Monthly Archives: April 2017

Real Badass Heroes in Action

Sometimes we just want to see some real Badass heroes in action. This week on, we are featuring four great actors playing real tough guys in their movie roles. Get lots of popcorn and settle yourself in for some real hard-core action films from our collection including 1978’s China9/Liberty37 starring Warren Oates and Fabio Testi; 1973’s Chino starring Charles Bronson and Marcel Bozzuffi; 1968’s Commandos starring Lee Van Cleef and Jack Kelly; and finally, 1980’s Cry of the Innocent starring Rod Taylor and Nigel Davenport. Ready? Action!

Yours truly,
Where you’ll find Movies you love with Stars you know.


China 9/Liberty 37

“ChinaChina 9/Liberty 37 is the 1978 Monte Hellman western drama starring Warren Oates, Fabio Testi and Jenny Agutter where a convicted criminal befriends a miner holding out from selling his land to the railroad that he was hired to kill. He falls in love with the miner’s wife and all hell breaks loose in this western tale of deceit, infidelity, friendship and love – but most of all – redemption.



“Chino”Charles Bronson plays the title role in Chino and Jill Ireland, Marcel Bozzuffi and Vincent Van Patten star in this 1973 Western Action Drama directed by John Sturges and Duilio Coletti about a half-breed loner and horse breeder living in the old west who takes in a young run-away boy looking for work and trying to find his own place in the world. Based on the 1967 best-selling book, The Valdez Horses by Lee Hoffman, Chino is an Italian-Spanish-French co-produced film shot in Spain, with an American actor playing a Mexican rancher. You may want to call this spaghetti western a ‘global western.’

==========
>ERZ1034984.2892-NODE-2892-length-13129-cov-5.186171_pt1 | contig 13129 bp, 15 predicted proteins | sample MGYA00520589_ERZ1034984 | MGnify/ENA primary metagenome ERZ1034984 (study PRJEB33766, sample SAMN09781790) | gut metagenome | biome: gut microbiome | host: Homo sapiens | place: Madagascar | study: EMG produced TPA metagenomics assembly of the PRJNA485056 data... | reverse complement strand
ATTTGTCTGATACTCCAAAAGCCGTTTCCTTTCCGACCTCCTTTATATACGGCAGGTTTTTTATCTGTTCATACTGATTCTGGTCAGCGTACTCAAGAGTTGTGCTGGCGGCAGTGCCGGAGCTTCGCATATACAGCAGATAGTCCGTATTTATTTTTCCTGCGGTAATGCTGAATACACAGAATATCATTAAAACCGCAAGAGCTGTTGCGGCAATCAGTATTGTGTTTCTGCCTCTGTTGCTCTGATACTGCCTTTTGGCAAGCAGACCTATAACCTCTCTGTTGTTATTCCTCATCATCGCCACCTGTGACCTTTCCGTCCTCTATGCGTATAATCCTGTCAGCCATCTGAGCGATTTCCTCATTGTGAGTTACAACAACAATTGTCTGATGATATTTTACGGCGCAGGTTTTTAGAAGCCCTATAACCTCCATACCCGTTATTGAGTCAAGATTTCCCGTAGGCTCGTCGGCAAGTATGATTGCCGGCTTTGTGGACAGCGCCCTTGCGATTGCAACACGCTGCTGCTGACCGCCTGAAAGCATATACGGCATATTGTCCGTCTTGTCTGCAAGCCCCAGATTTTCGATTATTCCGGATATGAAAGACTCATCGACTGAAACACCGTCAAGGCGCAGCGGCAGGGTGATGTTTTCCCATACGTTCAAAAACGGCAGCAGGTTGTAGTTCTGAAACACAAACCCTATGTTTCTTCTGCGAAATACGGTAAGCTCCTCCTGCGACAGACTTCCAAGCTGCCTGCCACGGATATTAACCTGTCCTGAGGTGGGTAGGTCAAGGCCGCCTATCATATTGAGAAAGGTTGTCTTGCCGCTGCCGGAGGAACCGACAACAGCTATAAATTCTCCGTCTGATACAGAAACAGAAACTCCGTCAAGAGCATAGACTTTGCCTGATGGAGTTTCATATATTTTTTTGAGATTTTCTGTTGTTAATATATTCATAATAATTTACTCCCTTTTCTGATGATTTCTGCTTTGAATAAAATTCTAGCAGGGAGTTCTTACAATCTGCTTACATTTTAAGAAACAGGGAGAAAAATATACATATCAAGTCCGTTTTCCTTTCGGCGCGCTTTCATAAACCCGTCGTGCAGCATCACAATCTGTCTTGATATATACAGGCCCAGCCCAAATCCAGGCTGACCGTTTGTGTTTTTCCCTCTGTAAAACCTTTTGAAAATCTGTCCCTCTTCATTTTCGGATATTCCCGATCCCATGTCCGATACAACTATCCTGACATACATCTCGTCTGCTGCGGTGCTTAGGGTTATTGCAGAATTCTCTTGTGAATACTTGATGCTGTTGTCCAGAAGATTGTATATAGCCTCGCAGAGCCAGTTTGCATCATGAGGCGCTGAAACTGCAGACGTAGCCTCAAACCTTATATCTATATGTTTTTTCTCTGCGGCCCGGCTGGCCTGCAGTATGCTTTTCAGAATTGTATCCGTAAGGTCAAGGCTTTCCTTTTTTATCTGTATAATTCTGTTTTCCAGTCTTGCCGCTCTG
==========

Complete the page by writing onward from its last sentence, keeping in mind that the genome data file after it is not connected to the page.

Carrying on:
“Commandos”Commandos is a 1968 Italian war drama directed by Armando Crispino and starring Lee Van Cleef and Jack Kelly. It tells the story of two Americans leading a band of seemingly Italian commandos on a World War II mission to secure a North African oasis. Not just a few complications arise as the storyline twists and turns, enhancing the soldier’s commitment to the original mission.


Cry of the Innocent

“CryCry of the Innocent is the 1980 Michael O’Herlihy suspenseful action drama starring Rod Taylor, Joanna Pettet and Nigel Davenport telling the tale of a former green beret now an insurance agent in Dublin whose family was accidentally killed as collateral damage by a greedy conglomerate looking to expand their riches, and the struggles he faces as he seeks his vengeance.

The Adventures and Misadventures of Journalists